April 22, 2016
DECATUR, Ala. — If there is one area of the country where most of the Bassmaster Elite Series anglers feel most at home, it’s on any number of the Tennessee River reservoirs. Following a tournament on the unfamiliar waters of Winyah Bay, and a uniquely formatted, four-day event held on both Bull Shoals and Norfork lakes, Bassmaster Elite at Wheeler Lake should bring some normalcy back to the schedule.
At 67,100 acres, Wheeler is Alabama’s second largest reservoir. As a bass fishing destination, it is often overshadowed by other reservoirs along the Tennessee River — renowned Pickwick Lake to the west and Lake Guntersville to the east. But those in the know believe Wheeler will in prime shape when the Elite Series gets under way Thursday, April 28.
“I really think this is going to be a great event,” said Bassmaster Elite Series angler Tim Horton of Muscle Shoals, Ala. “We’ll be on Wheeler during a time when the bass will be in multiple stages of the spawning process. We won’t likely find them in the prespawn phase, but we’ll definitely be catching fish that are on beds, and also those that have moved off beds and into deeper water.”
Horton said there will be a lot of different ways and locations to catch bass during this event, which will likely result in most of the 108-angler field weighing limits, with some very large bass sprinkled in the mix.
“For a while, Wheeler wasn’t the easiest lake in the region to fish,” said Horton. “The vegetation disappeared, and that made the fishing much less productive than it should have been. But in the past several years it’s come back strong, making it one of the top bass-fishing lakes in the state of Alabama.”
Horton estimates that in order to make the Top 50 cut on Saturday’s semifinal round, it will likely take 13 to 14 pounds each day. To win the event, he thinks 19 pounds per day will be required.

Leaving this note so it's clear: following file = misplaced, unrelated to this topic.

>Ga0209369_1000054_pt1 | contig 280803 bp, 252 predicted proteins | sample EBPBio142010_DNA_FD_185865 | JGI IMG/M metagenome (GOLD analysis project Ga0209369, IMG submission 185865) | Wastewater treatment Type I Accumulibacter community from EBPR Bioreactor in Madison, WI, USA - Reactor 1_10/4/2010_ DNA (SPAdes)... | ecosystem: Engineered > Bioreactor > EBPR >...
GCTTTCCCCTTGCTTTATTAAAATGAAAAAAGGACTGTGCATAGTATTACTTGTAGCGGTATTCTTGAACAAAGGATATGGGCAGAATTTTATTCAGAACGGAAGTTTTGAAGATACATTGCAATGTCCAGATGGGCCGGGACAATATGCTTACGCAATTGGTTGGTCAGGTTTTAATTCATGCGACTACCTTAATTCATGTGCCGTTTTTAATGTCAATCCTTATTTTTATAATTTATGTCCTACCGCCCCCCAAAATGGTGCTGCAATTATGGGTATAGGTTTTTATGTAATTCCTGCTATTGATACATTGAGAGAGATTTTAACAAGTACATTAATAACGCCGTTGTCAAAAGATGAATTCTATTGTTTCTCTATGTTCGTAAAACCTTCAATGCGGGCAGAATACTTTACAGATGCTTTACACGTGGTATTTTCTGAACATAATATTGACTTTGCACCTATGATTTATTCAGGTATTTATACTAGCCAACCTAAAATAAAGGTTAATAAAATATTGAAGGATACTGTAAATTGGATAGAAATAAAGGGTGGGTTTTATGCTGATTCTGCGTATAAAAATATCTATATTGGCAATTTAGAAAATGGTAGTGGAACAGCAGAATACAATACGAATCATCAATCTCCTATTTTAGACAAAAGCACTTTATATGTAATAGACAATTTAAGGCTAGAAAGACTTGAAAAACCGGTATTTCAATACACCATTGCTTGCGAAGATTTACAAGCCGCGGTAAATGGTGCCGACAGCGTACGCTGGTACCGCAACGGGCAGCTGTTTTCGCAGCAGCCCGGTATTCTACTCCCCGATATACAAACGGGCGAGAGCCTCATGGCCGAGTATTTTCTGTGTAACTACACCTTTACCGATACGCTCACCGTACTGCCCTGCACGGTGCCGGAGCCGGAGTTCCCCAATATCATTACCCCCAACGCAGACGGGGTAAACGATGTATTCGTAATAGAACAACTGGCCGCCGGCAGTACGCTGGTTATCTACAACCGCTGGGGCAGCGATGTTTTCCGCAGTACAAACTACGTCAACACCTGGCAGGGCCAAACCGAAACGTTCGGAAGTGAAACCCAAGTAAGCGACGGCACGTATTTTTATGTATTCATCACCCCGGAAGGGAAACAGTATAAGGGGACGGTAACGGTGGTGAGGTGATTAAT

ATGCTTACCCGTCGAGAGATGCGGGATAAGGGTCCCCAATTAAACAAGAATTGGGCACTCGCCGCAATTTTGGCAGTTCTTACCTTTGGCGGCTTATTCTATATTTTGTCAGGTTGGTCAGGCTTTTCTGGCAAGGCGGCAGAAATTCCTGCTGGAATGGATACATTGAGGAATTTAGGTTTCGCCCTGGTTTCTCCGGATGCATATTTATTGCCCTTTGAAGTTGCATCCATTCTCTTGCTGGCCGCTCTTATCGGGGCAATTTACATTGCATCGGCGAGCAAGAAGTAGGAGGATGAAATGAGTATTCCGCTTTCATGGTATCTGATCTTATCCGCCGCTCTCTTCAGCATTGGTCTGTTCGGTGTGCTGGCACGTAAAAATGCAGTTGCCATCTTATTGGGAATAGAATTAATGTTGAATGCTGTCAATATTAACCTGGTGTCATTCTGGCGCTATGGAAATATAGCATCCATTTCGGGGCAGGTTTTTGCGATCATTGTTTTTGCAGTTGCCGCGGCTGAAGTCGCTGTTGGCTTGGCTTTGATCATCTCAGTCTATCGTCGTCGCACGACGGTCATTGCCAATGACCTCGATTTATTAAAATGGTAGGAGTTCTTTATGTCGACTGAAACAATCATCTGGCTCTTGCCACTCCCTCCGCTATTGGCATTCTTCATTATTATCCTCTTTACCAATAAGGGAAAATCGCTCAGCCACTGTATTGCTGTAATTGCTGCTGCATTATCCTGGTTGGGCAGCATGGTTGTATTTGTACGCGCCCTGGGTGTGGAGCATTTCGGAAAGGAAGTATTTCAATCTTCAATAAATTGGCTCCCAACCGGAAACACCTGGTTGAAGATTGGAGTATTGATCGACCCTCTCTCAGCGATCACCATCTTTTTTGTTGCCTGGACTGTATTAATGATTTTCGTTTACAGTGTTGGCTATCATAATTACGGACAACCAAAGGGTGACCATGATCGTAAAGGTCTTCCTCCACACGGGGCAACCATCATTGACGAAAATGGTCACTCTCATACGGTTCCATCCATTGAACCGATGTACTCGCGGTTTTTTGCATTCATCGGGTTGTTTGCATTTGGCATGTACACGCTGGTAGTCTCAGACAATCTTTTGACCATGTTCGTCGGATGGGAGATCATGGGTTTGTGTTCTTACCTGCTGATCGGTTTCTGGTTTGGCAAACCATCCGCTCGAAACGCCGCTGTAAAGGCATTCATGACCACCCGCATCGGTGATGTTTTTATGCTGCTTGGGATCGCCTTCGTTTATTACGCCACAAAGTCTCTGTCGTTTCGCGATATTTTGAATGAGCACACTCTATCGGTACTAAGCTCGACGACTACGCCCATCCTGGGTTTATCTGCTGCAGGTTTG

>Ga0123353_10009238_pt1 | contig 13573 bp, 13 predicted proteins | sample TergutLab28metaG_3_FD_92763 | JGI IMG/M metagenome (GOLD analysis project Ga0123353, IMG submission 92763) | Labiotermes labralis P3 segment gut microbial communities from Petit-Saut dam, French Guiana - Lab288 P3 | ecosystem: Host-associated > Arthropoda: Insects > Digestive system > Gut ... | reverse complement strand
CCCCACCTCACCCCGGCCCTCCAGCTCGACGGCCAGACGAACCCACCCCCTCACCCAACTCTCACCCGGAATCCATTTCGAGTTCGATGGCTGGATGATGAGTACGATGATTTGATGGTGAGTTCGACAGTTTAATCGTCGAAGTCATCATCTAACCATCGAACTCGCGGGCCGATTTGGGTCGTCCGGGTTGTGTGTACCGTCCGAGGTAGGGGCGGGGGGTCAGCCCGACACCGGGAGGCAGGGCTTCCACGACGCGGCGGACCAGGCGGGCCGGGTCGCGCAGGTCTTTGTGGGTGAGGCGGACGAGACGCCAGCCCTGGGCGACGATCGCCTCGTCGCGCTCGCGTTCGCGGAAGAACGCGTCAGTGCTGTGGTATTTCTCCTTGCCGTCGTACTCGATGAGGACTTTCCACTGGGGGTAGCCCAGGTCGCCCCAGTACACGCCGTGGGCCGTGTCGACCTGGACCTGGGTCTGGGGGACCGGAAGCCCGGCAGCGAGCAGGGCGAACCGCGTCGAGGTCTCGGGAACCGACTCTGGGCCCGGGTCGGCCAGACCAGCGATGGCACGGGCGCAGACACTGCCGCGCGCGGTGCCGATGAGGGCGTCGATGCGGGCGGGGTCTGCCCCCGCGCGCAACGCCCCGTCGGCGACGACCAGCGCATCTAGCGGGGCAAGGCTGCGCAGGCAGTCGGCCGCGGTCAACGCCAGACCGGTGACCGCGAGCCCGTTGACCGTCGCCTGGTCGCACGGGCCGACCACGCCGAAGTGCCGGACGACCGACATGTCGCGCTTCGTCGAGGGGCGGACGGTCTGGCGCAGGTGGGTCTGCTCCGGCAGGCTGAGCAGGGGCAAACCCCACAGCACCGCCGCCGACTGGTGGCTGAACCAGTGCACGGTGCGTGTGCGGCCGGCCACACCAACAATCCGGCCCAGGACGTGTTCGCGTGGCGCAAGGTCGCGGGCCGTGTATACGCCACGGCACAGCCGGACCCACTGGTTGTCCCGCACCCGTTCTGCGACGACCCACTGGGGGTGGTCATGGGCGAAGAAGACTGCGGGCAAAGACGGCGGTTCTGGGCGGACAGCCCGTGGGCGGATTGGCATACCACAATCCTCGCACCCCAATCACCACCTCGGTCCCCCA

The last time the Bassmaster Elite Series made a stop on Wheeler Lake was in 2011, and Horton finished in eighth place. He lives just a short distance from the main boat launch, and has years of history on the lake.
When it comes to fishing history, who better to ask than a local fishing guide who has amassed nearly 40 years of guiding experience? Reed Montgomery, owner/operator of Reed’s Guide Service grew up fishing many of the Tennessee River impoundments, especially Wheeler.
“The fishery is in great health, and it wouldn’t surprise me to see a largemouth bass close to 10 pounds,” Montgomery said. “What will surprise a lot of people are the amount and quality of smallmouth bass that will turn up during the daily weigh-ins. There are plenty of smallies that will weigh 3 to 4 pounds, but I’ve seen them come out of Wheeler weighing up to 6 and 7 pounds.”
While Montgomery believes the smallmouth will be a factor in the tournament, he said to take home the $100,000 first-place prize, the winner would need to focus on big largemouth.
“Wheeler really sets up as a largemouth fisherman’s dream lake,” he said. “There is an abundance of traditional bass-fishing structure, such as shallow flats, flooded timber, vegetation, bluff walls, rock and gravel points and creek channels. This time of year will have the fish really spread out and susceptible to numerous presentations, especially topwater.”
Montgomery estimates that the lake will be at full pool by the time the anglers begin practice April 25. With the stable weather and water conditions the region has been experiencing recently, he expects some 20- to 22-pound limits of bass brought to the scales.
Daily takeoffs will take place at Ingalls Harbor in Decatur, Ala., at 6:15 a.m. CT, and weigh-ins are scheduled each afternoon in the same location at 3:15 p.m.
A total purse of $638,000 will be paid to the Top 50 anglers. Those anglers will also earn points toward the Toyota Bassmaster Angler of the Year title and qualification for the 2017 Bassmaster Classic.